I would like to use a bytearray of variable length as key within a map.

myMap := make(map[[]byte]int)

As slices and variable length bytearrays are no valid key type in go, the code above is not valid.

Then I read that strings are just a set of 8-bit bytes, conventinally but not necessarily representing UTF-8-encoded text.

Are there any problems to use such a non UTF-8-encoded string for a map key regarding hashing?

The following code demonstrates how I converted []byte to string and back to []byte again:

package main

import (

func main() {

// src is a byte array with all available byte values
src := make([]byte, 256)
for i := 0; i < len(src); i++ {
    src[i] = byte(i)
fmt.Println("src:", src)

// convert byte array to string for key usage within a map
mapKey := string(src[:]) // <- can this be used for key in map[string]int?
//fmt.Println(mapKey) // <- this destroys the print function!
fmt.Printf("len(mapKey): %d\n", len(mapKey)) // <- that actually works

// convert string back to dst for binary usage
dst := []byte(mapKey)
fmt.Println("dst:", dst)

if bytes.Compare(src, dst) != 0 {
    panic("Ups... something went wrong!")
  • 3
    "Are there any problems to use such a non UTF-8-encoded string for a map key regarding hashing?" have you tried trying it? If so, did you encounter any issues?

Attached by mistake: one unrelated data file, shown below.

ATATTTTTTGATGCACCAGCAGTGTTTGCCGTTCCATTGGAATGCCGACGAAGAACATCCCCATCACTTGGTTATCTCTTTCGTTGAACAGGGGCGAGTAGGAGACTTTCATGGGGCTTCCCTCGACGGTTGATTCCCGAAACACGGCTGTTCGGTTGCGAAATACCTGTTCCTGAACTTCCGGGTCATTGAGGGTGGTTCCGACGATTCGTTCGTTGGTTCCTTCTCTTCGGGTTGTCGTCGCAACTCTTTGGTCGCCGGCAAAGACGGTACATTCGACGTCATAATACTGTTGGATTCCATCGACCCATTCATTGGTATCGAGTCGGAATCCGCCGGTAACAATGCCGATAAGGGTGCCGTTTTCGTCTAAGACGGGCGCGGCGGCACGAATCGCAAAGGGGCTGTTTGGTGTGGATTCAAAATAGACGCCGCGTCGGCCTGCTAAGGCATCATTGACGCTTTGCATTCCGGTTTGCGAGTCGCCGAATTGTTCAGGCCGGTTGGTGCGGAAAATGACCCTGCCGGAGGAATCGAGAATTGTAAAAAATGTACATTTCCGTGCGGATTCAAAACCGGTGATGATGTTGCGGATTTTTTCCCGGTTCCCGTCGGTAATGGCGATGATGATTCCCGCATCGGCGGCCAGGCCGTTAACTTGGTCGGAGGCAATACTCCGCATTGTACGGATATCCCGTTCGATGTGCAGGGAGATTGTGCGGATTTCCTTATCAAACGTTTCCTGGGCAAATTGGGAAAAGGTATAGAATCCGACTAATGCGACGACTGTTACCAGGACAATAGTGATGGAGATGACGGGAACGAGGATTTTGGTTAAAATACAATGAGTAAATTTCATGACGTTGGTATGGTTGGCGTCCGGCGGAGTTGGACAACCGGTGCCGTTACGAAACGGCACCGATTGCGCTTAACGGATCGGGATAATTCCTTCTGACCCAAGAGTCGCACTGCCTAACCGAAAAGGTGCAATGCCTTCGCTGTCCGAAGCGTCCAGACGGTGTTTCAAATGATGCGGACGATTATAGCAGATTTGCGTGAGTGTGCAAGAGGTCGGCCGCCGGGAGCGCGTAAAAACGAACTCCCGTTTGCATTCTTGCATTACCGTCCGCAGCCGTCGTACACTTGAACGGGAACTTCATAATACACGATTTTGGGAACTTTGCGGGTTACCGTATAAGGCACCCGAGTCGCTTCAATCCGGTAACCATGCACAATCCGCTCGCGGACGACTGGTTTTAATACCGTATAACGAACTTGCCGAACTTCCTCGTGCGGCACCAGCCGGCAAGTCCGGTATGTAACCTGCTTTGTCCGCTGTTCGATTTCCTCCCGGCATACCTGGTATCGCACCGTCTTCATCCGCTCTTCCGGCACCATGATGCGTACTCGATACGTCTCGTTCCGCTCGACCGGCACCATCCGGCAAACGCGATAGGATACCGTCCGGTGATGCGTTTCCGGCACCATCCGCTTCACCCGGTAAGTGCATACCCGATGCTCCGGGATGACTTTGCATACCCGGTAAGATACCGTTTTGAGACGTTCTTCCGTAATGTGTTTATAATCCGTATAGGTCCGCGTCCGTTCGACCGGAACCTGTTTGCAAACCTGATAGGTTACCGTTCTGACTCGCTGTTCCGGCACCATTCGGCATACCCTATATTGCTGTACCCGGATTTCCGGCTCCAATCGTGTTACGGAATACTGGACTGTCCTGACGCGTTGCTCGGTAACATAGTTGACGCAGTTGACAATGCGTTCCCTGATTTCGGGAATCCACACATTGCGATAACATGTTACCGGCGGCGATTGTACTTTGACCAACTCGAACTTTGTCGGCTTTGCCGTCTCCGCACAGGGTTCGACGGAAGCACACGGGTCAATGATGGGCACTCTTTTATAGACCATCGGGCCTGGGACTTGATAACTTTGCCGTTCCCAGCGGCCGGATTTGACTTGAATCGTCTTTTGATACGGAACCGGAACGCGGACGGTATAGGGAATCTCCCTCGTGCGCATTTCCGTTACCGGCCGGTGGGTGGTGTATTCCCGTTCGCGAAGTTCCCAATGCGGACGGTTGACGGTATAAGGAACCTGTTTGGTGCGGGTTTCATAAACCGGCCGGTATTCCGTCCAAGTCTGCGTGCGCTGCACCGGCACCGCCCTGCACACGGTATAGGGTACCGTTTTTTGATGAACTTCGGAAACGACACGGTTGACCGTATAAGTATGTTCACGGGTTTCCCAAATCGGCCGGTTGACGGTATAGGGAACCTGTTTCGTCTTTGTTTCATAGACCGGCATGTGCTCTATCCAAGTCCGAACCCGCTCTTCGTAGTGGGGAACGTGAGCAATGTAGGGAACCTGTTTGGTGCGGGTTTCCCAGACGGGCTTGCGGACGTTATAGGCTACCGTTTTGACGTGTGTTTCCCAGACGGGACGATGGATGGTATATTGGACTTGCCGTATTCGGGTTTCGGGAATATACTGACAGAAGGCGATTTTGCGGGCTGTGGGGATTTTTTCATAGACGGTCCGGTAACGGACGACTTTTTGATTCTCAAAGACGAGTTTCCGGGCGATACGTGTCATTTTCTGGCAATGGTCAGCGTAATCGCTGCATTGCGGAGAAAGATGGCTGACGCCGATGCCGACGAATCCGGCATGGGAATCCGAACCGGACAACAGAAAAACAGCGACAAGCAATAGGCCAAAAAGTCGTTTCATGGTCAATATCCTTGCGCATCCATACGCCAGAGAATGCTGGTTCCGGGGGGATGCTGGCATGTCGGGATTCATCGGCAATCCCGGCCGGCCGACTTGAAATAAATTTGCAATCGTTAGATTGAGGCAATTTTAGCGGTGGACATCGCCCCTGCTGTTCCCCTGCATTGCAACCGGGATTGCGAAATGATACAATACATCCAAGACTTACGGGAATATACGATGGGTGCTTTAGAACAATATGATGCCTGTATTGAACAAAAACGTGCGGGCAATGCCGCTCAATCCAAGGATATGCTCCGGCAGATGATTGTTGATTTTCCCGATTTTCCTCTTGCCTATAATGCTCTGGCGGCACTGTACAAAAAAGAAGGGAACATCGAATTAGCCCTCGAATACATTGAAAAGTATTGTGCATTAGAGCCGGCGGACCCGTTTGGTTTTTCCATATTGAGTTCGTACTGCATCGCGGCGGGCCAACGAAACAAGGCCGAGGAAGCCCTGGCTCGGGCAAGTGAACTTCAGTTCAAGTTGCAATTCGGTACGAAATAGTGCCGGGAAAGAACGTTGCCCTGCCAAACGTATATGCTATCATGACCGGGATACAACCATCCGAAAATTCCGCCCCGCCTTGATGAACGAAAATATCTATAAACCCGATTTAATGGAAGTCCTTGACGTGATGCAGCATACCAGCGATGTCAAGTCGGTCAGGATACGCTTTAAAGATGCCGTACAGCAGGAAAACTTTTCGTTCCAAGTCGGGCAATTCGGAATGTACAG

– Adrian
    Jan 19, 2021 at 16:49

1 Answer 1


There is no problem using string as key in a map where the string is not valid UTF-8.

The Go Blog: Strings, bytes, runes and characters in Go:

In Go, a string is in effect a read-only slice of bytes.

And Spec: Comparison operators:

String values are comparable and ordered, lexically byte-wise.

What matters is what bytes the string has, may it be valid or non-valid UTF-8 sequence. If 2 string values have the same invalid UTF-8 byte sequence, they are equal, and if not, they aren't.

Testing invalid and valid sequences ("\xff" and "\x00"):

m := map[string]byte{}
m["\xff"] = 1
m["\x00"] = 2
fmt.Println(m["\xff"], m["\x00"])

Output is (try it on the Go Playground):

1 2
  • Thanks for your precise and fast answer :)
    – phil535
    Jan 19, 2021 at 16:50

Your Answer

By clicking “Post Your Answer”, you agree to our terms of service, privacy policy and cookie policy

Not the answer you're looking for? Browse other questions tagged or ask your own question.